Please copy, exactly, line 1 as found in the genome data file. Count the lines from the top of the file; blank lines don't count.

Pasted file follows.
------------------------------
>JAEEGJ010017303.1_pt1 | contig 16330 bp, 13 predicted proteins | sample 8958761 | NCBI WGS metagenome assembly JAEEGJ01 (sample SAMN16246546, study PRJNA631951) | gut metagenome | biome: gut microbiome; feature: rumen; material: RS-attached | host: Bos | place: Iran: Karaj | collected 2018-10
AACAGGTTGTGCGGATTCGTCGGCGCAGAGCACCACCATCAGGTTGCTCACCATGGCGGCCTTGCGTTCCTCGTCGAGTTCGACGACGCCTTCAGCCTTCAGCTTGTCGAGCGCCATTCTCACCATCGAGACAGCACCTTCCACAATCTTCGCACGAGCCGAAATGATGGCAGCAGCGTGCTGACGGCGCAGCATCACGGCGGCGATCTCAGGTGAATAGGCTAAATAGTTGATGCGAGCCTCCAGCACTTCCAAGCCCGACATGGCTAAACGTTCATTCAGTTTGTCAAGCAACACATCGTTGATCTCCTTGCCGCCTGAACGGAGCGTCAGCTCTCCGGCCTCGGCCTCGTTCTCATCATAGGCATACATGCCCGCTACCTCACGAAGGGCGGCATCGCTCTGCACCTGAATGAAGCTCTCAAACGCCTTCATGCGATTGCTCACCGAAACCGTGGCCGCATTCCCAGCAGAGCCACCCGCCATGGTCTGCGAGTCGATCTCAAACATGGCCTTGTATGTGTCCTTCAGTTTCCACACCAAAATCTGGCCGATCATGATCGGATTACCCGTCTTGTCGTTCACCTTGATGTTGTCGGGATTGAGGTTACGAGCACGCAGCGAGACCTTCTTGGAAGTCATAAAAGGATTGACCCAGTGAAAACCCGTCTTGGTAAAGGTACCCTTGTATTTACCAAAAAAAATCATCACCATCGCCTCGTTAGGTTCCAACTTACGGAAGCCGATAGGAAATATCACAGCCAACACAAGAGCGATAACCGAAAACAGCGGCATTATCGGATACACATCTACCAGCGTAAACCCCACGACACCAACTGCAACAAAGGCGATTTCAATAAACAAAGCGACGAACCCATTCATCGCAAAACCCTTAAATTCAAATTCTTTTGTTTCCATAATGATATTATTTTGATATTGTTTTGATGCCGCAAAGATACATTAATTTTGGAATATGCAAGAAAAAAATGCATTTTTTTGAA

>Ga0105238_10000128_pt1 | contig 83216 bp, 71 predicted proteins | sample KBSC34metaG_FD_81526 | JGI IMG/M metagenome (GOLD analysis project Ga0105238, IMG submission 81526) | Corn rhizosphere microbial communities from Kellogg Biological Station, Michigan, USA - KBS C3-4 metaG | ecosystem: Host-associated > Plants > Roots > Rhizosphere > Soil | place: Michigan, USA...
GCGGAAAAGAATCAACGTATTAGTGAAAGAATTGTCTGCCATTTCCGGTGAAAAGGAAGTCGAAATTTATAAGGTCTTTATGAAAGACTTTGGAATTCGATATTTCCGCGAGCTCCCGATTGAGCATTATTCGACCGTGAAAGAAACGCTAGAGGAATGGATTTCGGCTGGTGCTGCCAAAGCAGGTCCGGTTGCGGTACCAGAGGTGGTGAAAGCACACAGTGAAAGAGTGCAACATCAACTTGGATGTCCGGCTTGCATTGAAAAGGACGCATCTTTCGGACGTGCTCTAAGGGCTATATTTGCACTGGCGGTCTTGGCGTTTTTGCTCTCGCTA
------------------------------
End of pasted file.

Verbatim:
>JAEEGJ010017303.1_pt1 | contig 16330 bp, 13 predicted proteins | sample 8958761 | NCBI WGS metagenome assembly JAEEGJ01 (sample SAMN16246546, study PRJNA631951) | gut metagenome | biome: gut microbiome; feature: rumen; material: RS-attached | host: Bos | place: Iran: Karaj | collected 2018-10